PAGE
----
“The American Scholar” • “Nature” • “Self-Reliance” • “The Over-Soul” • “Circles” • “The Poet” • “Experience” • Representative Men • The Conduct of Life • “Concord Hymn” (poem) • “Brahma” (poem)
“Emerson himself was the only man of his times who consistently and utterly expressed himself, never measuring himself for a moment with the ideals of others, never troubling himself for a moment with what literature was or how literature should be created. The other men of his epoch, and among whom he lived, believed that literature was a very desirable article, a thing you could create if you were only smart enough. But Emerson had no literary ambition. He cared nothing for belles-lettres. The consequence is that he stands above his age like a colossus.”
—John Jay Chapman
Self-RelianceRalph Waldo Emerson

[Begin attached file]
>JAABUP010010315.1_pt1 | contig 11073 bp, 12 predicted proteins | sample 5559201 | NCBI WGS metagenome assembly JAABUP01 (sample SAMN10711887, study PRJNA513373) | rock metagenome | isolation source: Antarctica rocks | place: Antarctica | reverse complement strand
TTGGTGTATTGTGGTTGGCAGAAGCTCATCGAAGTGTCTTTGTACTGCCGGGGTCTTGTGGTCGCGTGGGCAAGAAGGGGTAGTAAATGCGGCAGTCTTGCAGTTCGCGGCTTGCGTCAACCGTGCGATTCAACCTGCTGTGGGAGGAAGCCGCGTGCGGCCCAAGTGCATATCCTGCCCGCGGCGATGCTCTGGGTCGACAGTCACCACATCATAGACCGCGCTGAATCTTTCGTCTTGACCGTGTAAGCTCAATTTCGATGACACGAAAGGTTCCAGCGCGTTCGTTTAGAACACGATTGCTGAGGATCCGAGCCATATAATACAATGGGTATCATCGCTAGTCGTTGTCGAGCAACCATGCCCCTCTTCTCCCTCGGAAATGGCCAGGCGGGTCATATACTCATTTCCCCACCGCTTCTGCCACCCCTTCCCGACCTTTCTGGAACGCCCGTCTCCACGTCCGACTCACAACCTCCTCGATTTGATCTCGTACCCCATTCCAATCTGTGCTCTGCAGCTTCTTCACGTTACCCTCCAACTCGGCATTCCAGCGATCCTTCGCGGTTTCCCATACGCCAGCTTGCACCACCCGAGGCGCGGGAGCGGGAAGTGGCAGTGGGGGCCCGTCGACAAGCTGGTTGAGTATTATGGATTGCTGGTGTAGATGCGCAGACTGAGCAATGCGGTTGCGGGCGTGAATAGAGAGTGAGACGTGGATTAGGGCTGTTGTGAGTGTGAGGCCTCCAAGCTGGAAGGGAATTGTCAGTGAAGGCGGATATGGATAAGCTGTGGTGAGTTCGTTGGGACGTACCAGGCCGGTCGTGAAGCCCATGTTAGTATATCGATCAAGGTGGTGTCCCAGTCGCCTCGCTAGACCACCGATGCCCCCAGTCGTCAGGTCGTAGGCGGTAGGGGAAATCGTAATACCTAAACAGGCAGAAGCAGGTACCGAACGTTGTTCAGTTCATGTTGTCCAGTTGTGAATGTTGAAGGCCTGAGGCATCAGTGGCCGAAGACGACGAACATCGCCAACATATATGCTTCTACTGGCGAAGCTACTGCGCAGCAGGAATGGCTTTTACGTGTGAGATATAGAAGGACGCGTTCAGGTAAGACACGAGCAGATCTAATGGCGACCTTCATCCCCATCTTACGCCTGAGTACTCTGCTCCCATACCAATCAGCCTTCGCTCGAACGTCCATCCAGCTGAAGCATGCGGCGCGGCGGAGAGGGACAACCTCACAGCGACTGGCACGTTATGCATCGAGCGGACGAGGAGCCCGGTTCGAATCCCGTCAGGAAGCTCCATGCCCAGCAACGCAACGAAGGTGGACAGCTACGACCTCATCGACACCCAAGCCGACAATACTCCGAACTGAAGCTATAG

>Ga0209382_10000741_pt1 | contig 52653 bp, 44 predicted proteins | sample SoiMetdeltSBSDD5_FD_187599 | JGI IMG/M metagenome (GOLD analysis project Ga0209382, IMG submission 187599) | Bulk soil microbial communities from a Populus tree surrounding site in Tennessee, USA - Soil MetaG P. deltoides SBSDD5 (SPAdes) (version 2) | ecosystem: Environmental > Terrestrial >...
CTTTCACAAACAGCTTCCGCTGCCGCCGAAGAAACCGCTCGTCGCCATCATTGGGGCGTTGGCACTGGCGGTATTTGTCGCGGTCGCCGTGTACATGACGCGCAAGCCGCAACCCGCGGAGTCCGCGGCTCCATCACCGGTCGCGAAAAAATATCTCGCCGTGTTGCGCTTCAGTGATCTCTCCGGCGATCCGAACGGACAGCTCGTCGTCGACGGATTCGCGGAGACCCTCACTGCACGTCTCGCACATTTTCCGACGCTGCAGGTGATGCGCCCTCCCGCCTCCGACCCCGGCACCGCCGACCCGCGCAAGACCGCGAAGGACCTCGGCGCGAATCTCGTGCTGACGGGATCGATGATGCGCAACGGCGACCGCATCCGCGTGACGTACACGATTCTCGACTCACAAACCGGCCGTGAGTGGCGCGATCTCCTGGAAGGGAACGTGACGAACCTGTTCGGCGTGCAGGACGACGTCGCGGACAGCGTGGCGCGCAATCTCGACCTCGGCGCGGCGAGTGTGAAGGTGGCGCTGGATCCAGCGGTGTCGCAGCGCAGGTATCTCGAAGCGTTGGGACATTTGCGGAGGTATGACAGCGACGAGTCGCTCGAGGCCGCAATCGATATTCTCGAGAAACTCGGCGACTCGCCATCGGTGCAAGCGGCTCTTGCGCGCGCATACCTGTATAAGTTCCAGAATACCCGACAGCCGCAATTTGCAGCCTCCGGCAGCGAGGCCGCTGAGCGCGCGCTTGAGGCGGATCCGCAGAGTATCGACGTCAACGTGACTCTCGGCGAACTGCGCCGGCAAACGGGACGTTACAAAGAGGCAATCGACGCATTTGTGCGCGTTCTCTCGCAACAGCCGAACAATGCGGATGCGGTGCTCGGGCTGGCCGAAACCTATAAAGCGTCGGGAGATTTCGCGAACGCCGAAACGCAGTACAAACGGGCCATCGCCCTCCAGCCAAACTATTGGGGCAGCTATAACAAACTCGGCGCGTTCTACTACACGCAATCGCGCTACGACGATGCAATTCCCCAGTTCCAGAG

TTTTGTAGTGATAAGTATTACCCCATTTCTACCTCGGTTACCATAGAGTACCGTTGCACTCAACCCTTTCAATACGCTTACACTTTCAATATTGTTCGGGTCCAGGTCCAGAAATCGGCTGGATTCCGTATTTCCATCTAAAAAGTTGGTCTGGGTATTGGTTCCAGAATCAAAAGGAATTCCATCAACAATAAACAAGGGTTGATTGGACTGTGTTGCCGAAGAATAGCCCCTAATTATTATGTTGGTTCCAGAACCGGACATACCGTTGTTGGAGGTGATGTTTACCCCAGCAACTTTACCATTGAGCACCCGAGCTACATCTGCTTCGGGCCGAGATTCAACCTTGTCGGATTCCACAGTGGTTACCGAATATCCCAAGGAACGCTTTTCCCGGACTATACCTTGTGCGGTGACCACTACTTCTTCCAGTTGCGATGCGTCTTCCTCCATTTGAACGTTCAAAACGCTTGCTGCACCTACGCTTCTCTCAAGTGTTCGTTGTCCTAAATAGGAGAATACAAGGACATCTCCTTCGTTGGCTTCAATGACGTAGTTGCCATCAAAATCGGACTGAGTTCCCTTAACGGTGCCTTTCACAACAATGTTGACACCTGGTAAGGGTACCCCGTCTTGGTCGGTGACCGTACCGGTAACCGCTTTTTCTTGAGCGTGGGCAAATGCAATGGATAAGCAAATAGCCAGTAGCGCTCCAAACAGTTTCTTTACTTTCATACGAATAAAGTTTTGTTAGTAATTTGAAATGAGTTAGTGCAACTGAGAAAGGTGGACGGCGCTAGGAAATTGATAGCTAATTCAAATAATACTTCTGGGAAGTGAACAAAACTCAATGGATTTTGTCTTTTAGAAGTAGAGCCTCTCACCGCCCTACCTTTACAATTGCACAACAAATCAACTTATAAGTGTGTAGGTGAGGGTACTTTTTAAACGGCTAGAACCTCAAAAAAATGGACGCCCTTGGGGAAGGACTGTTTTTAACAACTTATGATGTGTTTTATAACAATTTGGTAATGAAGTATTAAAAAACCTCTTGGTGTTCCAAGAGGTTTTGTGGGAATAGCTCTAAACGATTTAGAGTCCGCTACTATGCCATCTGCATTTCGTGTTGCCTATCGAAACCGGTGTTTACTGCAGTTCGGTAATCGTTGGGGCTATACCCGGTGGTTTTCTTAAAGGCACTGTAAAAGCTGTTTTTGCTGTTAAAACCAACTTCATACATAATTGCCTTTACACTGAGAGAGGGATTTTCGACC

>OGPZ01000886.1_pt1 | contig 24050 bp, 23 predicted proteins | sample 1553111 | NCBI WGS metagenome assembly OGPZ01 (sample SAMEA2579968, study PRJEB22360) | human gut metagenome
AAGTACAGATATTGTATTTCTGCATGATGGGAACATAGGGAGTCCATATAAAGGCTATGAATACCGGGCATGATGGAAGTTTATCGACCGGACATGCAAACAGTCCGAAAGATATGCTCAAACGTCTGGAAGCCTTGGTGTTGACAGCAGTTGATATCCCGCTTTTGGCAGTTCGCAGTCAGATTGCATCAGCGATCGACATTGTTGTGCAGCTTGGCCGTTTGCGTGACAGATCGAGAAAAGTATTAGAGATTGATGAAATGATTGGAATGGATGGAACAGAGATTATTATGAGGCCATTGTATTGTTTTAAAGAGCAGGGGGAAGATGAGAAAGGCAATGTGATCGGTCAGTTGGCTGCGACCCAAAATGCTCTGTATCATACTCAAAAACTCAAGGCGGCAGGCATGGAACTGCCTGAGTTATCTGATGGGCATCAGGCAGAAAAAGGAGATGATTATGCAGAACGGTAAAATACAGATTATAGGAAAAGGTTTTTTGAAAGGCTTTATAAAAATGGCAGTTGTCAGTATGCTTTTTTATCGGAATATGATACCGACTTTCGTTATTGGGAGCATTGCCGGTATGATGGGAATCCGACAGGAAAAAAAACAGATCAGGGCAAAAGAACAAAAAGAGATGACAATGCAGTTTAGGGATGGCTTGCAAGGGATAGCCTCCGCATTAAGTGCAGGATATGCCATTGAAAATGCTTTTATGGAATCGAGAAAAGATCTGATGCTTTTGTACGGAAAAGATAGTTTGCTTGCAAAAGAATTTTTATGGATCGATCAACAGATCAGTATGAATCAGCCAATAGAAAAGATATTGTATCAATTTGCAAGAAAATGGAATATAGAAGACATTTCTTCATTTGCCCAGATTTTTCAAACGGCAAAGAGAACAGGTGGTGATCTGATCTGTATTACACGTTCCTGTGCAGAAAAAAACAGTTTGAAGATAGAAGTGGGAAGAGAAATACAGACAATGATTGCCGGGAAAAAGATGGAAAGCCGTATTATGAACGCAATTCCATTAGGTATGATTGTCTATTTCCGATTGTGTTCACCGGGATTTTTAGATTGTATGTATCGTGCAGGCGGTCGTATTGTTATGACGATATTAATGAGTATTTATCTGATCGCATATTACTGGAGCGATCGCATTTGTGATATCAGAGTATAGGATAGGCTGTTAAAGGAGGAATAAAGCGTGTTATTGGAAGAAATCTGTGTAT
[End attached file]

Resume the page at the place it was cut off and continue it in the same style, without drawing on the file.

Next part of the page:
Whoso would be a man must be a nonconformist. He who would gather immortal palms must not be hindered by the name of goodness, but must explore if it be goodness. Nothing is at last sacred but the integrity of your own mind. Absolve you to yourself, and you shall have the suffrage of the world. I remember an answer which when quite young I was prompted to make to a valued adviser, who was wont to importune me with the dear old doctrines of the church. On my saying, What have I to do with the sacredness of traditions, if I live wholly from within? my friend suggested,—“But these impulses may be from below, not from above.” I replied, “They do not seem to me to be such; but if I am Devil’s child, I will live then from the Devil.” No law can be sacred to me but that of my nature. Good and bad are but names very readily transferable to that or this; the only right is what is after my constitution, the only wrong what is against it. A man is to carry himself in the presence of all opposition, as if every thing were titular and ephemeral but he. I am ashamed to think how readily we capitulate to badges and names, to large societies and dead institutions.